As a seasoned journalist, I am adept at the art of eavesdropping. This morning, while dressing for work after swimming 2000 meters at the pool, some ladies congregated apart from me. One woman, clearly in her 70s and in amazing physical shape, started talking about Valentine's Day, and the 14th as a date of import to her and her husband. "We met on July 14; we were married on Sept. 14. We celebrate every special occasion with a bottle of champagne--the solstice, the equinox. . . "
Apparently, this woman and her husband have a liberal definition of special and if it keeps their marriage alive, so what?
On every wedding anniversary--she says it'll be 50 years this year--she and her husband read out loud old love letters they sent each other starting a half-century ago. Or they'll read greeting cards they've exchanged over the years. "Some times I have to read his letters to me, because he usually starts crying," I heard her say.
All I can say is, "Wow!"
Some people go their whole lives, even their married lives, without experiencing such devotion. It was wonderful to hear that marriage can be alive and well--if the two involved in that marriage keep it alive and well.
Another conclusion I reached from this is, in these days of electronic communication and text messages, lasting tributes to a shared romantic relationship are fleeting. Few people write letters, actual letters, these days--you know the ones you fold neatly into an envelope that receives a stamp? That kind of letter.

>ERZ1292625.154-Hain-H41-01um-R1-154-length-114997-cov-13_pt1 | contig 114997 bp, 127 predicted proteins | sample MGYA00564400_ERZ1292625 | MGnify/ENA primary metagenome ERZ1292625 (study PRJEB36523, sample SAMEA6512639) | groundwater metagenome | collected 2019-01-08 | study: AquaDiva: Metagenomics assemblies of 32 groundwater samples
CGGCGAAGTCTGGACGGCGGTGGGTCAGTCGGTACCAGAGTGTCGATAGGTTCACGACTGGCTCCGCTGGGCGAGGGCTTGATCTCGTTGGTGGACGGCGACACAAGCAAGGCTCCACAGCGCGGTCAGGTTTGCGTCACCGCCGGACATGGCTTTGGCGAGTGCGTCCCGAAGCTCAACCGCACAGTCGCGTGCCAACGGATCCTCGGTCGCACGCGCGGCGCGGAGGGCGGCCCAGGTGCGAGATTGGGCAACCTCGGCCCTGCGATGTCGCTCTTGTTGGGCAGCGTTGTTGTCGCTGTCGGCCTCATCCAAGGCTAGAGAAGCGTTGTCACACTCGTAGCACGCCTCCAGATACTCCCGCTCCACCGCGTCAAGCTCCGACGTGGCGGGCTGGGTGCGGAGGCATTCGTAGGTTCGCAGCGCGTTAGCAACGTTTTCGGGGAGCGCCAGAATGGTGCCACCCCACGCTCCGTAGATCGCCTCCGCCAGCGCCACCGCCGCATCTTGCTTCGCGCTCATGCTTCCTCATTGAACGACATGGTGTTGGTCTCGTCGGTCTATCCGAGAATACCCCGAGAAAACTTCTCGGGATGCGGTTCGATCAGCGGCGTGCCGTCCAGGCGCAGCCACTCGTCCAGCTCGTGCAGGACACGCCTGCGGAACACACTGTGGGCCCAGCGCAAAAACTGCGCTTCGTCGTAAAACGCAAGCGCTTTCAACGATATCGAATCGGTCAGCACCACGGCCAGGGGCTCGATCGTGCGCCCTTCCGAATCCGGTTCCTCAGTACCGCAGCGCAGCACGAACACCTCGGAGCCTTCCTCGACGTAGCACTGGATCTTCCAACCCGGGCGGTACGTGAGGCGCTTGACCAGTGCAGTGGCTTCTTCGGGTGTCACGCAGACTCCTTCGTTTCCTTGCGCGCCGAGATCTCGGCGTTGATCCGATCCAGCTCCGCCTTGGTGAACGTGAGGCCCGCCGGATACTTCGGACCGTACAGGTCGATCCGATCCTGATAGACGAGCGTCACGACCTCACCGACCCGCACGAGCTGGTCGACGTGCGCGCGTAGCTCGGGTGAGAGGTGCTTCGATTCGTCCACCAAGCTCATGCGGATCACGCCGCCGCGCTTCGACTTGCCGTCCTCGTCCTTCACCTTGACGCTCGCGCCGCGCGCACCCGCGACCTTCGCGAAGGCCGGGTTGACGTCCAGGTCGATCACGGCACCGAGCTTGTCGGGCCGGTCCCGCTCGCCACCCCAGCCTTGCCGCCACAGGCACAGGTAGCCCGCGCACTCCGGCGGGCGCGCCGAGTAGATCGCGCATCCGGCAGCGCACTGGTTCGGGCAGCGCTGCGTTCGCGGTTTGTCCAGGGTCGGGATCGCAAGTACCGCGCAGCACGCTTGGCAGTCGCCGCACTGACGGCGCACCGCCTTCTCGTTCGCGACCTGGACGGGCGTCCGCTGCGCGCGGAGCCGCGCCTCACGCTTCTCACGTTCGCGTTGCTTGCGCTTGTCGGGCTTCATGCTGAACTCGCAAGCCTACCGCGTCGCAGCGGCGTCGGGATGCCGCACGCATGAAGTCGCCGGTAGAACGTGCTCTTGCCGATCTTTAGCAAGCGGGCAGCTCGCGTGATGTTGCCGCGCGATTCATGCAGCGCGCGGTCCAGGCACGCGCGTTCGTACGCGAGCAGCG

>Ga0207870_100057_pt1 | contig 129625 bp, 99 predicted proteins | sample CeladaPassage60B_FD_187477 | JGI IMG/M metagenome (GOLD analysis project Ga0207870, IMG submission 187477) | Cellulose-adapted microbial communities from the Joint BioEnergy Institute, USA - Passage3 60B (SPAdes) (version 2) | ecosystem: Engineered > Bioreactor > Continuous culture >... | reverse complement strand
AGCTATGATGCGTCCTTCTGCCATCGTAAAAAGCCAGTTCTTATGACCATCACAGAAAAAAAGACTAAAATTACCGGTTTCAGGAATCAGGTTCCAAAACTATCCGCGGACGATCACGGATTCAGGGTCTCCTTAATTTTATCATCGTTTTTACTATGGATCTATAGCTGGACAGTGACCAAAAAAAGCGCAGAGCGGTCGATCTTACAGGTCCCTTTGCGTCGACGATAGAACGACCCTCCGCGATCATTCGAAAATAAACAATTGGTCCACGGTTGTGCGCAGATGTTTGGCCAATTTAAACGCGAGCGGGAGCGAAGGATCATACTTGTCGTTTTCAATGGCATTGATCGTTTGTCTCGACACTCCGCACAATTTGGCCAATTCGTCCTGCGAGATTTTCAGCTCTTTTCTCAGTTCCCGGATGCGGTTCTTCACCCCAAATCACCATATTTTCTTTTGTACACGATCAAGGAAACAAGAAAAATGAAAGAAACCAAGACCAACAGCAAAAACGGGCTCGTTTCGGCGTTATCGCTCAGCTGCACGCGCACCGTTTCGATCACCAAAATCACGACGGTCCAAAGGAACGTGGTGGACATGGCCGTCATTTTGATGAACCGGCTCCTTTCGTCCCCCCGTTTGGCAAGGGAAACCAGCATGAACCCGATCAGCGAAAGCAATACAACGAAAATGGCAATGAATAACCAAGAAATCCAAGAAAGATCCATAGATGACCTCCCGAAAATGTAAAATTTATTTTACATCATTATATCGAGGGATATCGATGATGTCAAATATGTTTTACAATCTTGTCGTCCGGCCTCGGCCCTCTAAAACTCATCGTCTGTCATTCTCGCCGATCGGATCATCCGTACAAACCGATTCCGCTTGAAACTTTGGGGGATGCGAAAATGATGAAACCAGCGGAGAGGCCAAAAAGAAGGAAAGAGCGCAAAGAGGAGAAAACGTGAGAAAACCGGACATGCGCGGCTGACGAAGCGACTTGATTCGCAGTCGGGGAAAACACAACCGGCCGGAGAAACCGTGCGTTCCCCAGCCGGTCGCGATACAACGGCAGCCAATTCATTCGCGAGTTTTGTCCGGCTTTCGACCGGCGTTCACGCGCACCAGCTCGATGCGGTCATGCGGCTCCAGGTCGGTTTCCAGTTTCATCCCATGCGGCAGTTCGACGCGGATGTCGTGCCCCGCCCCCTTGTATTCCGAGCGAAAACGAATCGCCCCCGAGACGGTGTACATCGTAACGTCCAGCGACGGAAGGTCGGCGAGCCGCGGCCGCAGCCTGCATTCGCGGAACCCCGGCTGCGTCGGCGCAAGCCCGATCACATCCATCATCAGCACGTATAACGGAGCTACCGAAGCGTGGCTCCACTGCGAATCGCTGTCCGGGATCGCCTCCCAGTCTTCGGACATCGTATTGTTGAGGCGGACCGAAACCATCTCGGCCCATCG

While we have never exchanged letters, my husband, Charlie Bowers, and I have a collection of greeting cards and small pieces of paper traded over the years--nothing close to 50, but that doesn't diminish their impact. Some cards get prominent places of display in my office, but most are tucked away safely. Also in my office is a collection of now-dried roses he has given me on anniversaries and Valentine's days.
The cards could--heck, even should--be brought out of storage to be shared once again, like the couple whose love life (or a small portion of their love life) I heard about in a locker room at a city pool at 7:30 in the morning.
So Happy Valentine's Day, everyone, because every day can be Valentine's Day and you shouldn't wait until Feb. 14 each year to show your loved one how much he or she is loved.